Have you been feeling off lately?
Dealing with chronic fatigue or brain fog?
Have you gained weight – even though you haven’t made any diet changes?
Perhaps you have more aches and pains than usual, including muscle weakness or stiffness.
Do you take a sweater with you (even in July!) because air conditioned stores and restaurants leave you shivering.
Perhaps you’ve been feeling down lately, dealing with blue moods that you’ve never had in the past.
Whether you suffer from all these symptoms or just a couple, you could be suffering from a thyroid problem.
Your thyroid gland has a huge impact on your energy level and many other functions. Located in the base of your neck, the thyroid gland makes hormones that control your metabolism, how well your heart beats, digestive function, muscle control, brain development, mood and bone maintenance. The thyroid also regulates how quickly your body uses calories from the foods you eat.
Common symptoms of hypothyroidism (low thyroid function):
- Feeling tired all the time (especially at the end of the day)
- Needing lots of sleep
- Feeling cold
- Weight gain (or difficulty losing weight)
- Brain fog
- Bad memory
- Hair loss
- Dry hair
- Dry skin
- Dry eyes
- Mood problems, including feeling depressed or anxious
- Irregular menstrual cycles or heavy periods
- Problems with fertility
- Loss of interest in sex
- High cholesterol
- Puffy eyes
- Stiff or sore muscles
Thyroid health is very important for metabolism. Thyroid tells your body to burn fat to generate energy, so you can imagine what happens (or doesn’t happen!) when you don’t have enough….
Our approach to thyroid health
We do a comprehensive thyroid panel, including TSH, Free T4, Free T3, reverse T3, TPO antibodies and antiTG antibodies.
We also look for underlying factors that may be interfering with how you are using your thyroid hormones, including stress, inflammation, and digestive problems.
Why are you hypothyroid in the first place?
Most women have no idea why they are hypothyroid. The question is not usually asked. But wouldn’t you like to know?
There are some environmental factors that can damage your thyroid gland, like heavy metals and toxic chemicals in the environment. Deficiencies in iodine can do it too, although that is not so common in our modern life.
The most common cause of hypothyroidism in women (accounting for about 90% of cases!) is an autoimmune disease called Hashimoto’s.
I was sure it had to be my thyroid, but my doctor tested me and said everything was normal....
We hear this all the time.
In medical school, doctors are taught to measure TSH, the screening thyroid lab test. If you don’t feel good, and request a thyroid test, your doctor will typically be happy to measure this for you on a blood test. If you are full blown hypothyroid (low thyroid), your test will be abnormal and your doctor will diagnose you with hypothyroidism.
Here is why this issue is so frustrating to so many women.
There are a lot of reasons why the TSH screening test will be within the “normal” lab range, but you still won’t feel good. One reason is that the lab range is very broad and is somewhat controversial. Your level may be “normal” but not optimal.
Even more often, we find that the TSH really is perfectly fine, and your thyroid gland is making the right amount of thyroid hormone, but you can’t USE the thyroid hormone in your cells. If you can’t use it, then your cells behave as though you are hypothyroid, and you have the symptoms, but your TSH test will look normal!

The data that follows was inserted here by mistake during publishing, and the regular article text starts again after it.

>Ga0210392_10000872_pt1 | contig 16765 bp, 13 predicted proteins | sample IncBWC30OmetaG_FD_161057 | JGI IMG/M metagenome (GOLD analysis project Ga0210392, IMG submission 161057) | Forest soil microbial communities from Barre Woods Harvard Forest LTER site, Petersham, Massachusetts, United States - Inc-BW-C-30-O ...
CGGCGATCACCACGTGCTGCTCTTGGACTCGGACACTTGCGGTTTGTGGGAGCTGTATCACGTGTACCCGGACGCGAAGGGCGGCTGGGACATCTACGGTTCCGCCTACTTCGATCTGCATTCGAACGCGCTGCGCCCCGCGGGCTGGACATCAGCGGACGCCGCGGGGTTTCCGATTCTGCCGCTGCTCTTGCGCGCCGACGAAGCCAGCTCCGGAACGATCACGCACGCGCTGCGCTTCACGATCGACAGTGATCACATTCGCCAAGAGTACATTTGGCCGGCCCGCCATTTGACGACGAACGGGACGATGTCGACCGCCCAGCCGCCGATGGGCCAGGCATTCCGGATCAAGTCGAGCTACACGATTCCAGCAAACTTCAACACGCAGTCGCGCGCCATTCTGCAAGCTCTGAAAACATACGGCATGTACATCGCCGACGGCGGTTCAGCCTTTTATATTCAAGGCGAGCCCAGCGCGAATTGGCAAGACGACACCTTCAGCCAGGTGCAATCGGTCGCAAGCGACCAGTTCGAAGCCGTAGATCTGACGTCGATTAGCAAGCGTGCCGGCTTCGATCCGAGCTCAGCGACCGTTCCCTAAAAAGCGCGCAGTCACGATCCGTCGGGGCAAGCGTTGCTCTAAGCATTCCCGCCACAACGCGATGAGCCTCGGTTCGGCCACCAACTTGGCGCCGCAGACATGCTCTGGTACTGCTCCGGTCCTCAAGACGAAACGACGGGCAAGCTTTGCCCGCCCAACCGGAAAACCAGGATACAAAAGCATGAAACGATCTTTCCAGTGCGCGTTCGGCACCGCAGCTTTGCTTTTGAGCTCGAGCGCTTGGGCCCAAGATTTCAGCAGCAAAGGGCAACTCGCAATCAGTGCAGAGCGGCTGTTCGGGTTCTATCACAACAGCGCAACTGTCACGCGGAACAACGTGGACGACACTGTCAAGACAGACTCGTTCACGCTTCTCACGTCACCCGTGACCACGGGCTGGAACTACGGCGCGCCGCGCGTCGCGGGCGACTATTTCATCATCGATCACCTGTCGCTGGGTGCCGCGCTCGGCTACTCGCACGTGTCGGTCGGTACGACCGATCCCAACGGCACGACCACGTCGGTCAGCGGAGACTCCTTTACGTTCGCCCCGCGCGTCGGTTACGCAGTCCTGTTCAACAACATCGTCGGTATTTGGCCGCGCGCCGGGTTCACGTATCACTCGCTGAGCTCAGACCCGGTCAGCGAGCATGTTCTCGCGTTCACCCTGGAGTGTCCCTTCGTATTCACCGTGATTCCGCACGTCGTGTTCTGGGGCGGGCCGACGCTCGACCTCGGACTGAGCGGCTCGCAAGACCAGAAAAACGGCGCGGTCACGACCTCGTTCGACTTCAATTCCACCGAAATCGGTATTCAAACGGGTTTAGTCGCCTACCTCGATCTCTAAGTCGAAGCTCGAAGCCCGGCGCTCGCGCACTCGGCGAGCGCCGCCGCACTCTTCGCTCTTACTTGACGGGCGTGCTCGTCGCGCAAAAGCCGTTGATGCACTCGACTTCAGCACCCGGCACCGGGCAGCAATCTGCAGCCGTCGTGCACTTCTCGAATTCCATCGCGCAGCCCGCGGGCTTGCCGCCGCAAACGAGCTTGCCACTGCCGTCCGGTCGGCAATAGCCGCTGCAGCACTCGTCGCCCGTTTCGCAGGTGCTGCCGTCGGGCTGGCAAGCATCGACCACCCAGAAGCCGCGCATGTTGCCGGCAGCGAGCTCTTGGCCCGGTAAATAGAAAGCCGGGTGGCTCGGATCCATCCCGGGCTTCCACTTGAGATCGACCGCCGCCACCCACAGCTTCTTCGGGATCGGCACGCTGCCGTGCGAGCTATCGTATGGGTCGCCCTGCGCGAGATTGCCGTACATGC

What could be wrong?
Your thyroid gland make T4 (thyroxine). T4 circulates around in your bloodstream, but it doesn’t actually do much. When it gets to your tissues (especially your liver) you have to convert it into T3. T3 is the hormone that actually activates your cells and tells them to burn fat and generate energy. You could have a problem converting the T4 from your thyroid gland, into the T3 your cells need.
Here are just a few common reasons why you may not be doing a great job converting T4 to T3:
- Stress (cortisol, the main stress hormone, reduces T3 conversion)
- Nutrient deficiencies (certain vitamins are needed as co-factors for T3 production)
- Imbalances in your gut microbes (your gut bacteria either help or hinder the process)
- Estrogen dominance (imbalances in your estrogen and progesterone levels)
If this is your problem, your thyroid gland is fine and you don’t necessarily need thyroid replacement – we need to correct the underlying factors so you can USE your thyroid hormone properly!
Hashimoto’s is an autoimmune condition where your immune system attacks your thyroid gland.
The sad truth is that millions of people are suffering from chronic autoimmune disorders like Hashimotos (without even knowing it!) and many aren’t receiving the right care or have been misdiagnosed.
In order to know whether you have Hashimotos, we simply do a blood test for thyroid antibodies (called TPO antibodies).
Why is it important to know whether you have Hashimoto’s?
When you have one autoimmune condition (like Hashimotos) it means you are at risk for developing another one (such as multiple sclerosis, lupus or rheumatoid arthritis). Some women even develop 3 or more!
Focusing on your immune system (which is largely located in your digestive tract!) may help us reduce your risk of developing another autoimmune condition.
Take The First Step
Looking to explore our programs? Our patient coordinator is standing by, to help you to learn more about our process.